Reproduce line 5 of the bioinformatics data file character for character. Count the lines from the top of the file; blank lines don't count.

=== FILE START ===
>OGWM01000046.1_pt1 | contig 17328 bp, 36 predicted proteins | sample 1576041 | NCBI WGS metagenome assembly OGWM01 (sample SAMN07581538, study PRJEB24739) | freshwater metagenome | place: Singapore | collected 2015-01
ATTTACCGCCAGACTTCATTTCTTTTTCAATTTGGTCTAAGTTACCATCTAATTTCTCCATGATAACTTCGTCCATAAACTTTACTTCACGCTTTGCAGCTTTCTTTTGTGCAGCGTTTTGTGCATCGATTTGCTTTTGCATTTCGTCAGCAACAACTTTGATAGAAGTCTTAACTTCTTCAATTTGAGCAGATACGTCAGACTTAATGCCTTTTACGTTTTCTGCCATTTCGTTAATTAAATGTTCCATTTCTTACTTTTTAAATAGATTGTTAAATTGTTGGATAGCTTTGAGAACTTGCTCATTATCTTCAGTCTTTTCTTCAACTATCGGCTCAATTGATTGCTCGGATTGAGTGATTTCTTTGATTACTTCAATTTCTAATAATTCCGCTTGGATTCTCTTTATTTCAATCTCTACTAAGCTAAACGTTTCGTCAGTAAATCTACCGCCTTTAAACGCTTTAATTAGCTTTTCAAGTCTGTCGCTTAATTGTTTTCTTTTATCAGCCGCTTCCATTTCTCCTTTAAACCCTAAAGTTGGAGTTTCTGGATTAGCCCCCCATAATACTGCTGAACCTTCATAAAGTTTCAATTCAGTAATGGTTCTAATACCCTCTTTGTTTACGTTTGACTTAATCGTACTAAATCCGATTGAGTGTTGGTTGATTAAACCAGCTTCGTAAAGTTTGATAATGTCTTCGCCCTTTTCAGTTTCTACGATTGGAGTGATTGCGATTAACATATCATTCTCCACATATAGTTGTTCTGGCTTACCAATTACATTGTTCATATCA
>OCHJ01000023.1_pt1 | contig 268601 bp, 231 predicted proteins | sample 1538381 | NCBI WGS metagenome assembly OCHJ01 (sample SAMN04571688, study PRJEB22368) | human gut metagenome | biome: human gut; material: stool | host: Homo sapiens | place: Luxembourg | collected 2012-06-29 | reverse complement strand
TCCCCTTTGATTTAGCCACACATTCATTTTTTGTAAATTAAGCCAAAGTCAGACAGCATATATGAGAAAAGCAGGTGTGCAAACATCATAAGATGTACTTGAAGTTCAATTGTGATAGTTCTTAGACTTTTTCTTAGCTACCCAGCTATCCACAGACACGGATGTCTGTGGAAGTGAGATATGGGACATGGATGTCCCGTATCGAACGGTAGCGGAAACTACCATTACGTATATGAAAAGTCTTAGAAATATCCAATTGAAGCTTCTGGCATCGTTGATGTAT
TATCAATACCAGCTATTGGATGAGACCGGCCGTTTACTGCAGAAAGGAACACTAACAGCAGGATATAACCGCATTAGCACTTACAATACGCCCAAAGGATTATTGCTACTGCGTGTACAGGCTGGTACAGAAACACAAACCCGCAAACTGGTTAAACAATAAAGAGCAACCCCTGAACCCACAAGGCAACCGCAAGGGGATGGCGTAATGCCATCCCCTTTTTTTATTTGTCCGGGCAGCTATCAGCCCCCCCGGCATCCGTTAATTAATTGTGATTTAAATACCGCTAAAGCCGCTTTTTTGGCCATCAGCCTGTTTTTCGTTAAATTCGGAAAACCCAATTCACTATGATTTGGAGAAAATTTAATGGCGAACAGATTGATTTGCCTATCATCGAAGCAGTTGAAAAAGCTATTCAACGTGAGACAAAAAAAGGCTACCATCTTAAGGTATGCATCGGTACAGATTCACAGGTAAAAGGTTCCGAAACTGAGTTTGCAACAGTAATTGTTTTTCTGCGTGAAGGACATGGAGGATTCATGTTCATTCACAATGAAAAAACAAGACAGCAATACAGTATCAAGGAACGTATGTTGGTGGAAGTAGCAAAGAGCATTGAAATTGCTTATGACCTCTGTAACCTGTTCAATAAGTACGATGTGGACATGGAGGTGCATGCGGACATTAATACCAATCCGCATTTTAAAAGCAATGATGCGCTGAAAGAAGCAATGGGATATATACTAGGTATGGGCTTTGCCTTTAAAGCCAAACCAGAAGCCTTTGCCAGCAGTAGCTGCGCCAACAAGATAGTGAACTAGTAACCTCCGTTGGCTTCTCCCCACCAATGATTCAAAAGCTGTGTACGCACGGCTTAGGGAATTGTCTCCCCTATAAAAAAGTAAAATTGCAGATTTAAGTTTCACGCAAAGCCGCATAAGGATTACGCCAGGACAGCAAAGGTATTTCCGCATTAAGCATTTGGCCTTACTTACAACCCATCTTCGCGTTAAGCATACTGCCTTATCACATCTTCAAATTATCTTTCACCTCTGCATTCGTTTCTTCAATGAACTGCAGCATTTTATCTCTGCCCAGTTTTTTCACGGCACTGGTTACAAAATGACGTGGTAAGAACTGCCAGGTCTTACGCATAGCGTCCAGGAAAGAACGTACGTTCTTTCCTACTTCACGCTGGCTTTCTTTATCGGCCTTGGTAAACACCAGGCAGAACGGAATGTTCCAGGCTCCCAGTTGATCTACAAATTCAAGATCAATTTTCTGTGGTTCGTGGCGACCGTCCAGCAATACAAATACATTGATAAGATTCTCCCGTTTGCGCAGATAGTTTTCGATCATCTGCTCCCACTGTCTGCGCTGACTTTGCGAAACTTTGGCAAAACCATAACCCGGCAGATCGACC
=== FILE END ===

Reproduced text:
TATCAATACCAGCTATTGGATGAGACCGGCCGTTTACTGCAGAAAGGAACACTAACAGCAGGATATAACCGCATTAGCACTTACAATACGCCCAAAGGATTATTGCTACTGCGTGTACAGGCTGGTACAGAAACACAAACCCGCAAACTGGTTAAACAATAAAGAGCAACCCCTGAACCCACAAGGCAACCGCAAGGGGATGGCGTAATGCCATCCCCTTTTTTTATTTGTCCGGGCAGCTATCAGCCCCCCCGGCATCCGTTAATTAATTGTGATTTAAATACCGCTAAAGCCGCTTTTTTGGCCATCAGCCTGTTTTTCGTTAAATTCGGAAAACCCAATTCACTATGATTTGGAGAAAATTTAATGGCGAACAGATTGATTTGCCTATCATCGAAGCAGTTGAAAAAGCTATTCAACGTGAGACAAAAAAAGGCTACCATCTTAAGGTATGCATCGGTACAGATTCACAGGTAAAAGGTTCCGAAACTGAGTTTGCAACAGTAATTGTTTTTCTGCGTGAAGGACATGGAGGATTCATGTTCATTCACAATGAAAAAACAAGACAGCAATACAGTATCAAGGAACGTATGTTGGTGGAAGTAGCAAAGAGCATTGAAATTGCTTATGACCTCTGTAACCTGTTCAATAAGTACGATGTGGACATGGAGGTGCATGCGGACATTAATACCAATCCGCATTTTAAAAGCAATGATGCGCTGAAAGAAGCAATGGGATATATACTAGGTATGGGCTTTGCCTTTAAAGCCAAACCAGAAGCCTTTGCCAGCAGTAGCTGCGCCAACAAGATAGTGAACTAGTAACCTCCGTTGGCTTCTCCCCACCAATGATTCAAAAGCTGTGTACGCACGGCTTAGGGAATTGTCTCCCCTATAAAAAAGTAAAATTGCAGATTTAAGTTTCACGCAAAGCCGCATAAGGATTACGCCAGGACAGCAAAGGTATTTCCGCATTAAGCATTTGGCCTTACTTACAACCCATCTTCGCGTTAAGCATACTGCCTTATCACATCTTCAAATTATCTTTCACCTCTGCATTCGTTTCTTCAATGAACTGCAGCATTTTATCTCTGCCCAGTTTTTTCACGGCACTGGTTACAAAATGACGTGGTAAGAACTGCCAGGTCTTACGCATAGCGTCCAGGAAAGAACGTACGTTCTTTCCTACTTCACGCTGGCTTTCTTTATCGGCCTTGGTAAACACCAGGCAGAACGGAATGTTCCAGGCTCCCAGTTGATCTACAAATTCAAGATCAATTTTCTGTGGTTCGTGGCGACCGTCCAGCAATACAAATACATTGATAAGATTCTCCCGTTTGCGCAGATAGTTTTCGATCATCTGCTCCCACTGTCTGCGCTGACTTTGCGAAACTTTGGCAAAACCATAACCCGGCAGATCGACC